How Cognitive Computing and Augmented Intelligence Is Changing The Data-Driven World
It used to be incredibly difficult to share data or even amass enough data to train algorithms. I used to spend a year parsing data. Now, we can parse information with one line in Python, NLTK, or the language of your choice. Innovations with programming and the cloud have created a groundswell of interest in data and its applications. Cognitive computing and augmented intelligence are increasing productivity at a macroeconomic level, with new startups constantly launching. All this interest is going to lead to more discoveries, more efficiency, and more applications.
What breakthroughs in the AI/ML space are you most looking forward to from a technology perspective?
Even though I’ve spent the last 35 years of my career studying AI, AI itself is still cutting edge, changing, and advancing every day. Right now, is the most exciting time to be at the center of it as 25% of businesses report widespread AI adoption. These companies are reaping the benefits of efficiency and productivity with better customer experiences and improved decision-making. While AI will no doubt contribute significantly towards automating tasks, improving productivity, and making more efficient decisions – most of the applications of AI are in the realm of tactical or operational decision making. We have been working on using AI for strategic decision-making to model and explore disruptive strategies. I am interested in finding new approaches to solving strategic problems for markets and products that are brand new and for which we do not have any historical data. The use of system dynamic models, agent-based or digital twin simulations, life-long learning, and reinforcement learning for strategic decision making, and synthetic data generation are some of the areas that our teams are working on. I believe we need new ways of thinking to develop ‘continuously learning’ systems that can operate responsibly and robustly with little to no data, but with a causal model.
What are you learning right now?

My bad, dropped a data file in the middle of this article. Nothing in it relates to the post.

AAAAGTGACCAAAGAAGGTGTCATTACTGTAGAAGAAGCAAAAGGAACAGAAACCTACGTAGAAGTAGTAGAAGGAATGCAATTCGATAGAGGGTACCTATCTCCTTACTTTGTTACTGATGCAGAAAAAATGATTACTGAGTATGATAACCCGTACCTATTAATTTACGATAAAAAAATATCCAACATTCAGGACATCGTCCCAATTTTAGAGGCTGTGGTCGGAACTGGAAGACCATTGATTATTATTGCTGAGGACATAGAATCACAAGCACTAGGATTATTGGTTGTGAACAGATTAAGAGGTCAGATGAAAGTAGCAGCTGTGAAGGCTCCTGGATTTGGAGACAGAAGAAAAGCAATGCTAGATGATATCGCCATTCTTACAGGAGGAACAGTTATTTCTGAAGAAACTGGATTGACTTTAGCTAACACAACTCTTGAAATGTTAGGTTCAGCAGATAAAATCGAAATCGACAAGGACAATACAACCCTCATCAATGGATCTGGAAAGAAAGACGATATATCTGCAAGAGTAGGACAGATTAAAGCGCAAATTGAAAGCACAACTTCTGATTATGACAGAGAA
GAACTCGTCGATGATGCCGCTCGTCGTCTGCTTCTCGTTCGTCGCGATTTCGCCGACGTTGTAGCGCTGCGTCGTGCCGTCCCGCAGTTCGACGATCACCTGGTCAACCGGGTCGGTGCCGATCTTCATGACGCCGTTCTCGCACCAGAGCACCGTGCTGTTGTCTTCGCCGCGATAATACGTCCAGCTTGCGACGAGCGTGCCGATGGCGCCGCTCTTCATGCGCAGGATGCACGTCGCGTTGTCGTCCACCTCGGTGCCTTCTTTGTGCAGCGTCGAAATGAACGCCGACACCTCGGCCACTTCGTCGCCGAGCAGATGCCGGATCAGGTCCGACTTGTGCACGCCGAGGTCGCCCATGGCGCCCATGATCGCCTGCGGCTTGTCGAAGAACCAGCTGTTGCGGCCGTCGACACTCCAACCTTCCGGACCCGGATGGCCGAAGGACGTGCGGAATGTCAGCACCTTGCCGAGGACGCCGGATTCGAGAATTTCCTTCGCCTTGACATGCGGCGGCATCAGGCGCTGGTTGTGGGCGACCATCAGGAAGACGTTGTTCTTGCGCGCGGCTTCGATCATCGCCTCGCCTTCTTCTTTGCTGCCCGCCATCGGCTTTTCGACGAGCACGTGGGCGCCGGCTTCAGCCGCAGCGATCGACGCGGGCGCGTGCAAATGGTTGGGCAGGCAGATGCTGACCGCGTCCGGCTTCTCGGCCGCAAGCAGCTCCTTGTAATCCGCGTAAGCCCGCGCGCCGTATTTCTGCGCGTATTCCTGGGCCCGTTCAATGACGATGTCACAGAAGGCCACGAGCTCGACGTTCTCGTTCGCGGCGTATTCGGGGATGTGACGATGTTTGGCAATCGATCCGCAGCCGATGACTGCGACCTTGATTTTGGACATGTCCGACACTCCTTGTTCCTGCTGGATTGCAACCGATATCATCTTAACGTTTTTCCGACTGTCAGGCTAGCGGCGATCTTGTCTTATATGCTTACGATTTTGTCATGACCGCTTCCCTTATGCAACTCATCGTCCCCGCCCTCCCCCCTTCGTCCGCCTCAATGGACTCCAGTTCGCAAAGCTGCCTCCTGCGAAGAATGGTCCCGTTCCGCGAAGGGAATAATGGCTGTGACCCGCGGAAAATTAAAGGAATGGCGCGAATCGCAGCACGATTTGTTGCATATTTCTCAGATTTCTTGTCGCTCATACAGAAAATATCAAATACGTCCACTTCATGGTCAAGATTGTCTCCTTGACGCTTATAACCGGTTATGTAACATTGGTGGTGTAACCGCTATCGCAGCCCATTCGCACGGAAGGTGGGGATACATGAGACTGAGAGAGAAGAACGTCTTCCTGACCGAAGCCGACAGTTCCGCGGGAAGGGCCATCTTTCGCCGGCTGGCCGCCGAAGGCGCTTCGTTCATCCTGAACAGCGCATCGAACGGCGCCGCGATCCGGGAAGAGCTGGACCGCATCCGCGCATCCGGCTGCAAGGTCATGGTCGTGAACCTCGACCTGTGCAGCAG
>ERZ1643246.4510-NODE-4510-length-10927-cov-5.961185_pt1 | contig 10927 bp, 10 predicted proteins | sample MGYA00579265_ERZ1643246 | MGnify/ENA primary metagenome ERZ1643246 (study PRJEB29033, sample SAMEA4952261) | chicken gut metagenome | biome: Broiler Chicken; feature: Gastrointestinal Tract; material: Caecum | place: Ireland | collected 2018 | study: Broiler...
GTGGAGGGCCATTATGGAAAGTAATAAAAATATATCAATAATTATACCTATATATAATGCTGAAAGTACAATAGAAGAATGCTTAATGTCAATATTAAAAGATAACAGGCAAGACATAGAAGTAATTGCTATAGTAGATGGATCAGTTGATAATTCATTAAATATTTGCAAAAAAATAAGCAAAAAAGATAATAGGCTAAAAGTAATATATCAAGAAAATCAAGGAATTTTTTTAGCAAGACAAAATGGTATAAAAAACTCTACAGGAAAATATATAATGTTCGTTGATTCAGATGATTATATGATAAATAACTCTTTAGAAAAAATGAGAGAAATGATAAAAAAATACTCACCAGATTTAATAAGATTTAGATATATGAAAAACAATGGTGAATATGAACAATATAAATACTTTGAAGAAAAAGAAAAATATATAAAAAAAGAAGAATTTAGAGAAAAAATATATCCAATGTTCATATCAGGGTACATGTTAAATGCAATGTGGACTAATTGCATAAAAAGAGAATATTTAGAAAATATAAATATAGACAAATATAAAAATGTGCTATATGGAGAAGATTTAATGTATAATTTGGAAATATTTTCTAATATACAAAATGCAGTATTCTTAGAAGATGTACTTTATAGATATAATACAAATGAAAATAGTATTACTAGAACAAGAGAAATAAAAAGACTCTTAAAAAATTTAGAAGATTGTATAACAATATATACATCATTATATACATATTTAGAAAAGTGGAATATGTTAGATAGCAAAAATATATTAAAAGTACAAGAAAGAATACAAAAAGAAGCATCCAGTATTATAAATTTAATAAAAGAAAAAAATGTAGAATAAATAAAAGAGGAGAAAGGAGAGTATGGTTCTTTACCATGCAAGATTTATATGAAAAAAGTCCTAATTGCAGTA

I am currently learning on different aspects of ‘trust’, how to model trust at the individual, institutional, and political level to explore different strategies for building and maintaining trust. I am looking at it from both the environmental and social aspects. I am exploring building causal models of trust that can be used to evaluate different company-level, industry-level, and global strategies for sustainable and equitable development. PwC’s new Trust Institute will educate business stakeholders on different aspects of trust and also surface some of the key issues and solutions as it relates to building trust with society.
Do you have some final thoughts?
AI has a long reputation of ‘over-promising’ and ‘under-delivering’. We are once again at the peak ‘hype’ cycle with several unreasonable expectations from businesses that have been fueled by the hype. AI is in the early stages of business adoption and taking a more measured and thoughtful approach to augmenting human decision-making is desirable. A human-centered and responsible approach to AI is likely to pay long-term dividends. In addition, several scientific and engineering disciplines need to come together to enable the full exploitation of ‘narrow AI’ while the scientific community continues to research Artificial General Intelligence.
Anand Rao Bio
I am a Partner in PwC Advisory, with over 32 years of experience in the industry and in research. I lead our Artificial Intelligence efforts globally and am the Innovation Lead for the Emerging Technology Group. I am responsible for a team of practitioners who work with C-level executives, advising them on a range of topics including global growth strategies, marketing, sales, distribution and digital strategies, behavioral economics and customer experience, risk management, and statistical and computational analytics. My experience spans primarily financial services, insurance, telecommunications, and healthcare. I have lived and worked at clients in Asia, Australia, Europe, and Americas.
PwC provides professional services across two segments: Trust Solutions and Consulting Solutions. Within these segments, they bring a range of capabilities to help organizations solve faster, solve more and realize more value. These capabilities include cloud and digital, deals, ESG, cybersecurity and privacy, governance/boards, risk, transformation, tax services, and much more. Across our global network of more than 284,000 people in 155 countries, we are committed to advancing quality in everything we do.